Shooting a documentary with your smartphone? It's not as crazy as it may sound. There are certainly pros and cons, but definitely doable.
Just look at these examples: National Geographic's Short Film Showcase Documentary A Woman’s Epic Journey to Climb 7 Mountains shot on an iPhone 6S or the BBC's "Secrets of the Super Elements", a 60-minute documentary shot on the iPhone 7.
Read on for tips and tricks to maximize your smartphone video footage for your documentary.
Chosen as part of the National Geographic Short Film Showcase.
Get inspired with some cinematic tips from Eric Thayne.
With so many camera choices on the market today, why would any respectable filmmaker choose a smartphone to shoot a documentary?
The benefits of a smartphone are many, including price, convenience and mobility.
In addition, one of the important factors when making a documentary is to keep a low profile and not make people nervous with a bunch of big intimidating equipment. So a smartphone can make you almost invisible since people are so accustomed to seeing smartphones everywhere.
Also, for run-and-gun shooting, the mobility of a smartphone can't be beat. It's right there in your pocket or purse and can be whipped out at a moment's notice to capture an unfolding or spontaneous event.
Plus the large monitor on the iPhone often beats the monitors on other types of cameras.
The cons are a bit more obvious. Quality of image is perhaps the biggest. Even though some smartphones are capable of shooting 4K, it can't compare to a DSLR, mirrorless or cinematic camera with all the amazing lenses and larger sensors.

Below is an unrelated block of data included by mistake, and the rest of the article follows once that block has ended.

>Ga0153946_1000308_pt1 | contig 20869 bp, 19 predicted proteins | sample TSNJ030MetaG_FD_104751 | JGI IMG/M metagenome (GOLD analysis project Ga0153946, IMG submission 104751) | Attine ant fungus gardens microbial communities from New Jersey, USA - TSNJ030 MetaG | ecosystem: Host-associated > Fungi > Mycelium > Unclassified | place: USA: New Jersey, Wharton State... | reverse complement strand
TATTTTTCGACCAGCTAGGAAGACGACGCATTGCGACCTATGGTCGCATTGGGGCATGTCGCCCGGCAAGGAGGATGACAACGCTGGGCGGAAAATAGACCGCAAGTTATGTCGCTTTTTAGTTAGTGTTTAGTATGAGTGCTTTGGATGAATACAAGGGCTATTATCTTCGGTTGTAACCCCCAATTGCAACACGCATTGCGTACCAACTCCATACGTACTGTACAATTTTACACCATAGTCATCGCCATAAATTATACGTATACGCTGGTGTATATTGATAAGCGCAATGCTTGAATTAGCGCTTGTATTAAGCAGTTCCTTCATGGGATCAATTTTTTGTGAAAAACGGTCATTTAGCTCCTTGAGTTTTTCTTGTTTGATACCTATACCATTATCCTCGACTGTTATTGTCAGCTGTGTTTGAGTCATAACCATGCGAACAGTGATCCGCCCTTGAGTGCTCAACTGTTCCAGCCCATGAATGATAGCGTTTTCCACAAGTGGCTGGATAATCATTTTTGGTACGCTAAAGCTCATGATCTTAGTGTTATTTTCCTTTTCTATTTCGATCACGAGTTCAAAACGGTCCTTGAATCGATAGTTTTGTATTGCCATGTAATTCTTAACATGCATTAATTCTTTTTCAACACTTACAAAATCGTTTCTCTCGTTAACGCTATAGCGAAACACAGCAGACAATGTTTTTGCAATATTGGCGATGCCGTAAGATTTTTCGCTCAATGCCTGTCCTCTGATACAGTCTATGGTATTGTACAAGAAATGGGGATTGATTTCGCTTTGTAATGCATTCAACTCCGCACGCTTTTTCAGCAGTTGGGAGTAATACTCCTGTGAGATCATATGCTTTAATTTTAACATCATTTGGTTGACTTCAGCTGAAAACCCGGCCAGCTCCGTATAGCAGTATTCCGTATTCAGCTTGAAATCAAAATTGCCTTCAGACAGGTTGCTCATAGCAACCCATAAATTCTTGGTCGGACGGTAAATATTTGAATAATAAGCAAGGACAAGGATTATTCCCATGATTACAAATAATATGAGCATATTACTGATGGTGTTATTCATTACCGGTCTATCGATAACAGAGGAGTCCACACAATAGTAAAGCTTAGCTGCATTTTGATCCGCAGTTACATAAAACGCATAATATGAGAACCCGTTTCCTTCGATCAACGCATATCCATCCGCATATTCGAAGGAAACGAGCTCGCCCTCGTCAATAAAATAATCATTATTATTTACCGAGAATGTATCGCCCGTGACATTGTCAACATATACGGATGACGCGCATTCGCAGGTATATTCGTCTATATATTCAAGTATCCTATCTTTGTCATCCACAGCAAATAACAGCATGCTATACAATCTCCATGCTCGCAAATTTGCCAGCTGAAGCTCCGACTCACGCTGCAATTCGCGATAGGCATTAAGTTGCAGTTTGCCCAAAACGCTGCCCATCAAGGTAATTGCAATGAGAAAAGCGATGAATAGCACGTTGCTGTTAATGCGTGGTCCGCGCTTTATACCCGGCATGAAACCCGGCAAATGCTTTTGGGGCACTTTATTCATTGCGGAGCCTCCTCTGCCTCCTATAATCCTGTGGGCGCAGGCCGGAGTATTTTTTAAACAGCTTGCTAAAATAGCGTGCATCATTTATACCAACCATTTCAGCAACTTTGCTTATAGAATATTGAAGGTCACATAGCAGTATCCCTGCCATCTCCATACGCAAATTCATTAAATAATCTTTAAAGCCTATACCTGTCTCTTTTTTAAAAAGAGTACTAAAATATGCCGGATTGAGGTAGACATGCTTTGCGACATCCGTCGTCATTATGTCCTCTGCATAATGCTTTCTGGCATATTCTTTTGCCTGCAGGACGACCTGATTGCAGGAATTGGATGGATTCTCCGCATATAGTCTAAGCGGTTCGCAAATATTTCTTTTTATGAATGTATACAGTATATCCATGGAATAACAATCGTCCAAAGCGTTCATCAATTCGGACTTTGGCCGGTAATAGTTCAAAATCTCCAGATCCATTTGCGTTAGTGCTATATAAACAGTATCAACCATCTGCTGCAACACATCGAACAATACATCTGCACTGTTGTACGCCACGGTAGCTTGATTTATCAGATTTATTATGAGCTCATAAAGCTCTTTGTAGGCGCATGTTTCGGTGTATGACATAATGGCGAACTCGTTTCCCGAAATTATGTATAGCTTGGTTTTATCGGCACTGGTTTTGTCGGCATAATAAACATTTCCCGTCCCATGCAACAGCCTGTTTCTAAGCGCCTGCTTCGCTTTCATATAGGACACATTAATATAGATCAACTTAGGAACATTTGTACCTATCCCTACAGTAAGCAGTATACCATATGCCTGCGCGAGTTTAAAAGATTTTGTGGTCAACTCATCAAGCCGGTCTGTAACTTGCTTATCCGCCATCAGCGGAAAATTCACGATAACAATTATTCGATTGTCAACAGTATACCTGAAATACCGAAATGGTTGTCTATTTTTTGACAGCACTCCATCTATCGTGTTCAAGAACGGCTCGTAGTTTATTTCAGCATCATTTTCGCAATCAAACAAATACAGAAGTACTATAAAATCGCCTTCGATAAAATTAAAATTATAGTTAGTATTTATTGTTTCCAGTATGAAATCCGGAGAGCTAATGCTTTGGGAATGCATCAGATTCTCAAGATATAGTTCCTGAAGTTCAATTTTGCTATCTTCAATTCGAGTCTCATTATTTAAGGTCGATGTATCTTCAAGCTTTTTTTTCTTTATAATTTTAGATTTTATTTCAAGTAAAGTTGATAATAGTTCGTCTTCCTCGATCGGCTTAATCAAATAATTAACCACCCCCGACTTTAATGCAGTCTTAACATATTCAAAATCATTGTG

Low-light shooting is another biggie. The smartphone camera's tiny sensor is not ideal for shooting when the lights get low. Larger sensors found on DSLR cameras are capable of capturing more light when there is less of it around. This is one of the biggest (if not THE biggest) drawbacks to shooting solely with your camera phone.
And, just like any video camera, storage capacity and battery life should be top considerations. The last thing you want is to exhaust all your battery power and/or having your phone's hard drive become full right in the middle of a great interview or event.
Be sure to check your phone's storage capacity so you know how much you can shoot, plus having an extra battery or charger for your camera-phone is always recommended.
If you plan on shooting a lot of video, you might want to consider adding storage space to your phone. Android phones can add a Micro SD card to hold the additional footage. iPhones do not accept Micro SD cards. But a good option for iPhone users to add more storage space is the SanDisk iExpand Base. With this you can charge your phone and backup your photos and videos each time you recharge.
Follow along with Dope Tech's Marques Brownlee as he smoothly guides you through ways to maximize your smartphone video set-up to get professional movements and framing.
DJI OSMO M Mobile
Portable Sound Recorder + Mics - An absolute must-have necessity when shooting a documentary with your phone (or DSLR) is an external audio recorder such as the Zoom H6n or at the very least a plug-in mic such as the Rode smartLav + lavalier microphone. Do not rely on your camera's internal mic for primary sound unless your budget or situation absolutely dictates it.
Lenses + Filters - The smartphone built-in lens is very limited, so if you want some flexibility with your shots such as macro, fisheye or ultra wide shots, investing in some extra lenses is recommended, in addition to ND filters.
Gimble/Stabilizer/Tripod - Although many smartphones have impressive built-in Optical Image Stabilization (OIS), it often won't provide the maximum amount of steadiness and smoothness needed for a professional film. At the very least a tripod is recommended. For those cinematic silky-smooth action shots, add a gimble to your camera bag. Two popular smartphone gimbles include the DJI Osmo Mobile and Zhiyun Smooth 3.
Lighting - Although you can shoot gorgeous 4K video with a smartphone during a bright sunny day, shooting in a low-light setting is much more challenging and could lead to grainy footage. So make sure you bring along some portable lights if any of your shooting will be indoors or at night.